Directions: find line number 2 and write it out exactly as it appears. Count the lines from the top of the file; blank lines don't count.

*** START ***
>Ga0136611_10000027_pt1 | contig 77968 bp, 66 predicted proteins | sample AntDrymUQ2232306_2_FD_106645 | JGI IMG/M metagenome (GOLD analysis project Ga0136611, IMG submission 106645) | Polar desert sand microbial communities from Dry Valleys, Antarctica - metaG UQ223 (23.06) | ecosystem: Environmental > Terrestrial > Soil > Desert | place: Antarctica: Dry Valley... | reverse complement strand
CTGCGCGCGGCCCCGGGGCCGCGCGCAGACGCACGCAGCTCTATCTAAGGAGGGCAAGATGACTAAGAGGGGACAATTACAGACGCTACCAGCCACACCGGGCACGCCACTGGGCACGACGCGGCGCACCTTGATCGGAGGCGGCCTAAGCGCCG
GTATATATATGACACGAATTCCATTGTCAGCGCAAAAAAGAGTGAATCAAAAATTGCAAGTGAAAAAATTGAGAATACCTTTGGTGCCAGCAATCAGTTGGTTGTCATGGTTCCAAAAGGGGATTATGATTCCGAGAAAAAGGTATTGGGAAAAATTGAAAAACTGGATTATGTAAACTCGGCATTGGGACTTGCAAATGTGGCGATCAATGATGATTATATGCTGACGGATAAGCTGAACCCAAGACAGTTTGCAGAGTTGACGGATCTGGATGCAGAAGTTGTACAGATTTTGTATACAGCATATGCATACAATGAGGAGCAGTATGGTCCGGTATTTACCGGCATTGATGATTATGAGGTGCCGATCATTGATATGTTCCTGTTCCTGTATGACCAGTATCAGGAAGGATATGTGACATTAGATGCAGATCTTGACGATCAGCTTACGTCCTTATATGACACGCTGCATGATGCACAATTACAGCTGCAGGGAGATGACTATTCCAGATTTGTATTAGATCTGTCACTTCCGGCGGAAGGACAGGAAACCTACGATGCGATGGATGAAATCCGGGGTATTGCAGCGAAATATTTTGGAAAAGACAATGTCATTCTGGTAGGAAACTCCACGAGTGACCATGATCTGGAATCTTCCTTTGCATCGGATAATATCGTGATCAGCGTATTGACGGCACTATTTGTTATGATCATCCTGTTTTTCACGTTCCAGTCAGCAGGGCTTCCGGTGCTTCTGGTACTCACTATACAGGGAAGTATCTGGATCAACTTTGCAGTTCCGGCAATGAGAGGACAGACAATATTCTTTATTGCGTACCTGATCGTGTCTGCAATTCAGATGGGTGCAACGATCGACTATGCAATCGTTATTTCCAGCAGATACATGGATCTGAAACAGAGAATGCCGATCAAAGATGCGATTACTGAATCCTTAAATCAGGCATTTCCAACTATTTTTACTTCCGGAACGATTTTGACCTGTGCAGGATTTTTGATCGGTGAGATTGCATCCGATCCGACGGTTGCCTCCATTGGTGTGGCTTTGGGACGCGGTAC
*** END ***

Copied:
CTGCGCGCGGCCCCGGGGCCGCGCGCAGACGCACGCAGCTCTATCTAAGGAGGGCAAGATGACTAAGAGGGGACAATTACAGACGCTACCAGCCACACCGGGCACGCCACTGGGCACGACGCGGCGCACCTTGATCGGAGGCGGCCTAAGCGCCG